CAAFlog, you should watch your tone; that last paragraph appeared to criticize NMCCA.

All of the armchair critics on this blog should be reminded that, regardless of any obvious and inexplicible errors or omissions in an opinion, NMCCA judges are not to be challenged.

After all, they wouldn't have been appointed to the bench unless they made it through a rigorous screening process, and were required to first have years of military justice experience.

Jason Grover said...

Are CCA judges appointed or assigned?

Anonymous said...

The member should have been removed for actual bias. And I don't understand why trial judges want to save members who have any connection with the case. But CAAF continues to [mis]use implied bias on a regular basis - something it has said should only be rarely invoked.

Anonymous said...

"May is Chester Challenge Month"?

Having already reversed Col Chester this month for denying a challenge for cause against him, United States v. Greatting, 66 M.J. 226 (C.A.A.F. 2008), CAAF today reversed Col Chester because he erroneously denied a challenge for cause against a member.

CAAFLOG: Chester challenge month? Why the personal attack on a military judge? Commentators on this blog are supposed to be above that kind of thing.

Anonymous said...

Why not change the caption to "May is the Rape Reversal Month"? See McIlwain and Bragg.

Anonymous said...

Considering the case was argued by the director of the Navy's appellate government division --who also wrote "Implied Bias: A Suggested Disciplined Methodology", Army Law., Mar. 2008, advocating among other things that CAAF apply the suggested methodology to Bragg in lieu of its current "subjective" approach -- could the Court's decision have broader significance as a strong re-affirmation of its traditional analysis of claims of implied bias, notwithstanding how widely its analysis may appear to diverge from that employed by other jurisdictions?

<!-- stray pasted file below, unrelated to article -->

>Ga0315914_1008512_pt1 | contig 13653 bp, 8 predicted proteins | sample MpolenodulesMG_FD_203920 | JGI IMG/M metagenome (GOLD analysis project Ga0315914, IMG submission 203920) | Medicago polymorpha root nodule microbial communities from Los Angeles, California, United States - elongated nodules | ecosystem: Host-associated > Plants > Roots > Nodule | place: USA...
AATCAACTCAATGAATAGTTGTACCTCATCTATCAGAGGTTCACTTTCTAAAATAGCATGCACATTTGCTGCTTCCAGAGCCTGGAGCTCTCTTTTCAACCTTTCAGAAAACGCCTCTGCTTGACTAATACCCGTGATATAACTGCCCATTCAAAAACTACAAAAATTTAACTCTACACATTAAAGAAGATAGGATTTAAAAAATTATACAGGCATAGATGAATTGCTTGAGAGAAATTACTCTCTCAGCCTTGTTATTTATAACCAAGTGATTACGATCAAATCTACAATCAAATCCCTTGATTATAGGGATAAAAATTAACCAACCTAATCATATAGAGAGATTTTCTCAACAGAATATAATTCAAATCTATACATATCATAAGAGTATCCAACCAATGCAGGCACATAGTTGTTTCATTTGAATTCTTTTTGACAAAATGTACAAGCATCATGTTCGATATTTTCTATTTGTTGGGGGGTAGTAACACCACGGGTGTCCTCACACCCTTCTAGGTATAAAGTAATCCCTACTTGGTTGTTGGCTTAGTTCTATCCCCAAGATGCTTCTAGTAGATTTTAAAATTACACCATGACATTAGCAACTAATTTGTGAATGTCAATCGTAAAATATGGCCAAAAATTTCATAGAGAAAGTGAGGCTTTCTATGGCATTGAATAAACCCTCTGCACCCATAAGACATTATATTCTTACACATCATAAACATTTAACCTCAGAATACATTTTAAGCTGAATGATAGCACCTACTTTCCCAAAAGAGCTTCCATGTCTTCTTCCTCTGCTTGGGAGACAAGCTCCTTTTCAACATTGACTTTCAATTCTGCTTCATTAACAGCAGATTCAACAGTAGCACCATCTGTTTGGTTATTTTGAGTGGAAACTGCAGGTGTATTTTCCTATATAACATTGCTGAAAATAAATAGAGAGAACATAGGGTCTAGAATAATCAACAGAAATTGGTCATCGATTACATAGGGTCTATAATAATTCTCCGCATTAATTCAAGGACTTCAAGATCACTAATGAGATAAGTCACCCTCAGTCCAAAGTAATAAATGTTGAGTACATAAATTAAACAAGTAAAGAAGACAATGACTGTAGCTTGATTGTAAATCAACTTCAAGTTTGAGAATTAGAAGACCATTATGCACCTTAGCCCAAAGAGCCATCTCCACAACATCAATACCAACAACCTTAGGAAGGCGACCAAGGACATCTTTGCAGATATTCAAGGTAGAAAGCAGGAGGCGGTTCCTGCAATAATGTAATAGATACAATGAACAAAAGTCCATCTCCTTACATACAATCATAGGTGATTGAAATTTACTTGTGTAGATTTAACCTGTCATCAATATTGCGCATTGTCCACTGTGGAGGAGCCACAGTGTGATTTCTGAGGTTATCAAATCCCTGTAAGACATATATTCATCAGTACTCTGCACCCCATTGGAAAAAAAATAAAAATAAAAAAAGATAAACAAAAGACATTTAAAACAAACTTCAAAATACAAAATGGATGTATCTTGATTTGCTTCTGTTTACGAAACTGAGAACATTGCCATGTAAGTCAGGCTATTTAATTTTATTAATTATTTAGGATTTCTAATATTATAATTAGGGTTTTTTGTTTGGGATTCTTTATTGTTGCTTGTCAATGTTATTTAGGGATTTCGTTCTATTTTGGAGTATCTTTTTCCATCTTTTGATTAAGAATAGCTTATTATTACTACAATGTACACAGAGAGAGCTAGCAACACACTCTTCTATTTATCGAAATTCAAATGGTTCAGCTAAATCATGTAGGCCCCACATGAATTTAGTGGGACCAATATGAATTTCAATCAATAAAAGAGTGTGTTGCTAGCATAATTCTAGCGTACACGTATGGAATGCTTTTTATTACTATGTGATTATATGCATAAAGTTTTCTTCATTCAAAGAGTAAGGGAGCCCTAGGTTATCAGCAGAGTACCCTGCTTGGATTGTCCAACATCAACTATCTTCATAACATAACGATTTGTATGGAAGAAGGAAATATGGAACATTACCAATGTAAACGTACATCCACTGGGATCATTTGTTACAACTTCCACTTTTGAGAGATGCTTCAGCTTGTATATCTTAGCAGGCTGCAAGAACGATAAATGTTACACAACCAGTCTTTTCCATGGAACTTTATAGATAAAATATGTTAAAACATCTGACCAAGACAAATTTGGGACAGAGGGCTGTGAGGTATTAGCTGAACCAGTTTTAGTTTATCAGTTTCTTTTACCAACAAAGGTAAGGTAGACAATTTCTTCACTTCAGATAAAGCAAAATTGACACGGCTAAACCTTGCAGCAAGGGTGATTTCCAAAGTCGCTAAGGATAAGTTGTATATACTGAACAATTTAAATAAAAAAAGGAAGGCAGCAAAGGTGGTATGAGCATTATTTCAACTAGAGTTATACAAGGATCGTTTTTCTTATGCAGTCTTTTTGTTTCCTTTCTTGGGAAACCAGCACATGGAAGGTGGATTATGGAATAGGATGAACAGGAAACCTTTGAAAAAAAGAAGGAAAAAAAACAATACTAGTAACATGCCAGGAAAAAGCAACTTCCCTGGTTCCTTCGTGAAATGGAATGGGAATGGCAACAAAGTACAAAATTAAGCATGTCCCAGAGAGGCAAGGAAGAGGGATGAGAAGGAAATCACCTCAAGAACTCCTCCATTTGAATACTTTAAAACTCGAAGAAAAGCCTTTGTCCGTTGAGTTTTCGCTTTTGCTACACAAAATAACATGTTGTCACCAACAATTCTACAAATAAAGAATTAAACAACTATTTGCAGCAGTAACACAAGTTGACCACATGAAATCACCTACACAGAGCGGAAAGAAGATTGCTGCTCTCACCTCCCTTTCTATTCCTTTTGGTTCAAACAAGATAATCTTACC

Might it also signal a likely outcome if CAAF were to examine the validity of RCM 912's "Wiesen fix", at least in the context of a claim of implied bias? (possible QP: May the President lawfully promulgate a regulation which "precludes consideration...upon later review" of an error calling into substantial doubt the legality, fairness, and impartiality" of a court-martial?)

Anonymous said...

"After all, they wouldn't have been appointed to the bench unless they made it through a rigorous screening process." Anon #1, are you talking about the judges at NMCCA or at CAAF? It's hard to tell.

CAAFlog said...

Making the demonstrably correct observation that the same trial judge was reversed by CAAF twice in one month for erroneously denying causal challenges (one against himself, the other a member) isn't a personal attack.

Anonymous said...

Yes, "Chester challenge month" isn't at all glib. It's every bit as respectful and deferential as a military judge deserves from someone who will never practice before him.

CAAFlog said...

2027 Anon,

I couldn't tell whether you were kidding or not, so I'll reply in kind. Getting trial judges reversed is a large part of an appellate defense counsel's job description. An appellate defense counsel who is deferential to trial judges probably isn't providing very effective representation.

Anonymous said...

Oh-no, a military lawyer getting his/her roles mixed-up again.

Respectful, yes; deferential, never.